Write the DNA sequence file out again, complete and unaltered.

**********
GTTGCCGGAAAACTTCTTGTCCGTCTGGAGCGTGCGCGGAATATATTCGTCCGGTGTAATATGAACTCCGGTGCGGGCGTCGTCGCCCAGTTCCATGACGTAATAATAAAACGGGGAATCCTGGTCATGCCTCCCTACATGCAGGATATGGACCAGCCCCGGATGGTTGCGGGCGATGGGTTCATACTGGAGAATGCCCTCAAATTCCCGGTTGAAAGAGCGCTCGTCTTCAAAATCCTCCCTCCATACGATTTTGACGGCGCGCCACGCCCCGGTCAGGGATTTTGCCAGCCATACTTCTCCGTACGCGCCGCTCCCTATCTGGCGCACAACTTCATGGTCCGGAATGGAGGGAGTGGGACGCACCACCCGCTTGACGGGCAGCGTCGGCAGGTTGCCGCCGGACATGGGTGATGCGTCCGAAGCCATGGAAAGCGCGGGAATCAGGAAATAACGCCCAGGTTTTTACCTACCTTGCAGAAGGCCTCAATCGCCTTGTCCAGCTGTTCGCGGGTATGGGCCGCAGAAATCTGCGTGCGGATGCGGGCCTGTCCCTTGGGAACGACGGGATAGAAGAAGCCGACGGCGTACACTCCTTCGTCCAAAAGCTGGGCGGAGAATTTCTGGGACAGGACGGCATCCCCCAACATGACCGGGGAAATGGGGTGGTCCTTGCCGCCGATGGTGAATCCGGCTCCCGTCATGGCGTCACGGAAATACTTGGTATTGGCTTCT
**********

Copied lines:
GTTGCCGGAAAACTTCTTGTCCGTCTGGAGCGTGCGCGGAATATATTCGTCCGGTGTAATATGAACTCCGGTGCGGGCGTCGTCGCCCAGTTCCATGACGTAATAATAAAACGGGGAATCCTGGTCATGCCTCCCTACATGCAGGATATGGACCAGCCCCGGATGGTTGCGGGCGATGGGTTCATACTGGAGAATGCCCTCAAATTCCCGGTTGAAAGAGCGCTCGTCTTCAAAATCCTCCCTCCATACGATTTTGACGGCGCGCCACGCCCCGGTCAGGGATTTTGCCAGCCATACTTCTCCGTACGCGCCGCTCCCTATCTGGCGCACAACTTCATGGTCCGGAATGGAGGGAGTGGGACGCACCACCCGCTTGACGGGCAGCGTCGGCAGGTTGCCGCCGGACATGGGTGATGCGTCCGAAGCCATGGAAAGCGCGGGAATCAGGAAATAACGCCCAGGTTTTTACCTACCTTGCAGAAGGCCTCAATCGCCTTGTCCAGCTGTTCGCGGGTATGGGCCGCAGAAATCTGCGTGCGGATGCGGGCCTGTCCCTTGGGAACGACGGGATAGAAGAAGCCGACGGCGTACACTCCTTCGTCCAAAAGCTGGGCGGAGAATTTCTGGGACAGGACGGCATCCCCCAACATGACCGGGGAAATGGGGTGGTCCTTGCCGCCGATGGTGAATCCGGCTCCCGTCATGGCGTCACGGAAATACTTGGTATTGGCTTCT